But even excluding these sectors, the rest of the high yield market has also lost a large amount of value. High yield bonds excluding energy and basic materials are now trading at 90% of par value, down from last year’s high of 107%. These stronger performing sectors have lost a combined $59 billion in market value in the past year before accounting for a net increase in the outstanding amount of issuance. With such a large portion of the high yield market in distress, the better performing sectors will not be able to fully rally.
The troubles evident in the high yield commodities sector find a parallel in the credit market bust that occurred in the telecom industry over a decade ago. Booming investment in the telecom sector in the late 1990s helped finance the build out of the nation’s internet infrastructure. This involved a mountain of high yield debt, with the telecom sector accounting for as much as 26% of the US high yield market by 2000. Yet as a wave of failures subsequently flooded the overinvested telecom sector, the rest of the high yield market remained out of favor for several years amid a rising default rate (Figure 6).
After the market value of high yield bonds excluding the telecom sector exceeded 100% of par value during much of 1997, it went on to average 89% over the next five years. During that five-year period ending 2002, the default rate rose from 2.1% to as high as 11.1%. Back in the present, the existence of severely distressed sectors and prospects of a rising default rate are also now obstacles to a recovery in high yield bond valuations.
Adding to the challenges now faced by the high yield bond market is the heavy concentration of issuers at the lowest rating classes. Marking an inexorable multi-decade rise, the share of global high yield issuers rated B3 or lower is 57%, up from 21% from twenty years ago (Figure 7). Issuers at these low levels hold substantial default risk, with annual average historical default rates ranging from 5.2% at B3 to 38.0% for Ca and C rated firms. A once marginal class of borrowers has exploded, with the count of issuers rated B3 or lower, numbering under 100 as recently as 1987, rising to 1,799 at the beginning of 2015. Moderating the risks posed by the low rated skew among high yield borrowers has been the general decline in defaults at specific rating classes over time (Figure 8).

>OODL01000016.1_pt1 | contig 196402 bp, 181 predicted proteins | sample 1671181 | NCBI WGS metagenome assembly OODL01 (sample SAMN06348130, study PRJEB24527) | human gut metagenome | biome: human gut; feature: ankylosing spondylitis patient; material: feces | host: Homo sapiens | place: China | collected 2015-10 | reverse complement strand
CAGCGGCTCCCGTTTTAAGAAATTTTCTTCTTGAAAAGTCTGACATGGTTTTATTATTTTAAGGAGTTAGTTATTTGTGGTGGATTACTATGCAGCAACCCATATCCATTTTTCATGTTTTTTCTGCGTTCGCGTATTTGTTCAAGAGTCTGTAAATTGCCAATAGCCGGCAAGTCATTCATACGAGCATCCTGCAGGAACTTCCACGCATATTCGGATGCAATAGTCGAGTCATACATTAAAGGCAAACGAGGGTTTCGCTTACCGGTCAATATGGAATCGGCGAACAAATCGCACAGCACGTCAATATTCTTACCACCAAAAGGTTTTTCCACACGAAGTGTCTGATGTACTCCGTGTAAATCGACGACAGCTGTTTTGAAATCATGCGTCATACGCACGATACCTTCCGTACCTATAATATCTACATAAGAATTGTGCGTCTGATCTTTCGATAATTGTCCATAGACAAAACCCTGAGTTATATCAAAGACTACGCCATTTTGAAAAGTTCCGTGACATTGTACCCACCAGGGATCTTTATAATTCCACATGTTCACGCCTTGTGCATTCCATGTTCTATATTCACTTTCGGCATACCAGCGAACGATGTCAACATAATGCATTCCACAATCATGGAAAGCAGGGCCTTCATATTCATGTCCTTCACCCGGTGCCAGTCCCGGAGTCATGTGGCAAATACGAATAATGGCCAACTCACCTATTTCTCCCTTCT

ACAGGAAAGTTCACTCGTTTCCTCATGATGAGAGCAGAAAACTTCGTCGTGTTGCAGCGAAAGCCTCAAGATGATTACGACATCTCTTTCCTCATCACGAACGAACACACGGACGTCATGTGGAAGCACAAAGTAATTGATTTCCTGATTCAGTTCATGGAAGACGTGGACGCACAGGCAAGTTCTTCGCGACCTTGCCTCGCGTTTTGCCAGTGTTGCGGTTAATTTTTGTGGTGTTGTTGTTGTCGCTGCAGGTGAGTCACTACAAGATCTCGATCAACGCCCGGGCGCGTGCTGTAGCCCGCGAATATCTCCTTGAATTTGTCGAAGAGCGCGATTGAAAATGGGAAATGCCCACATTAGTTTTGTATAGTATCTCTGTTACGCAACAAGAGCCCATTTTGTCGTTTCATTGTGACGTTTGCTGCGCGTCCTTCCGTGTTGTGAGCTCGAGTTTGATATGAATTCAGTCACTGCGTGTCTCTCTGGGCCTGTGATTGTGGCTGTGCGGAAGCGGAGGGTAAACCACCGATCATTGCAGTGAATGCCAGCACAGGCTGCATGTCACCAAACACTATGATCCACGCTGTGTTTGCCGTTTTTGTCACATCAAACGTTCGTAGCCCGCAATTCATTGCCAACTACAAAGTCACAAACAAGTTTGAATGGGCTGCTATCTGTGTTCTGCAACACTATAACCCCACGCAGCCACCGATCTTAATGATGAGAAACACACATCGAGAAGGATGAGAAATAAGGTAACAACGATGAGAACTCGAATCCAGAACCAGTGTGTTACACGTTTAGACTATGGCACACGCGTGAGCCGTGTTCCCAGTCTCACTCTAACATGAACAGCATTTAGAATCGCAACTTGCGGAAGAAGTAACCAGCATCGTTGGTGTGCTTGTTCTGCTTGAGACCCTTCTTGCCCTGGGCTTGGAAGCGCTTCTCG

The peak annual default rates during the worst three years of the most recent market downturns for Caa to C rated debt has slid from annual averages of 45% from 1990 to 1992, 28% from 2001 to 2003, and 21% from 2008 to 2010. Yet given that default rates at the riskiest rating categories will not continue to trend to zero, the heavy concentration of low-rated borrowers gives an upward bias to the default rate amid extended market stress. With such a shakeout now underway, the spread on high yield debt will remain above 550 bp throughout 2106, as credit markets continue to point to substantial risks to the business sector and economic outlooks.
YIELDING TO HIGH YIELD
Wednesday’s rally brought the Rule of 20 P/E back to the “20” fair value level. Yesterday’s setback brought it back nearly to its 2-year support level of 19. The “hope” was that valuations would clearly break above 20 like it has in all previous cycles. The high yield market woes coupled with continued low commodity prices and rising probabilities that low oil prices may be with us for a while suggest caution. Going back to 2 stars on my rating.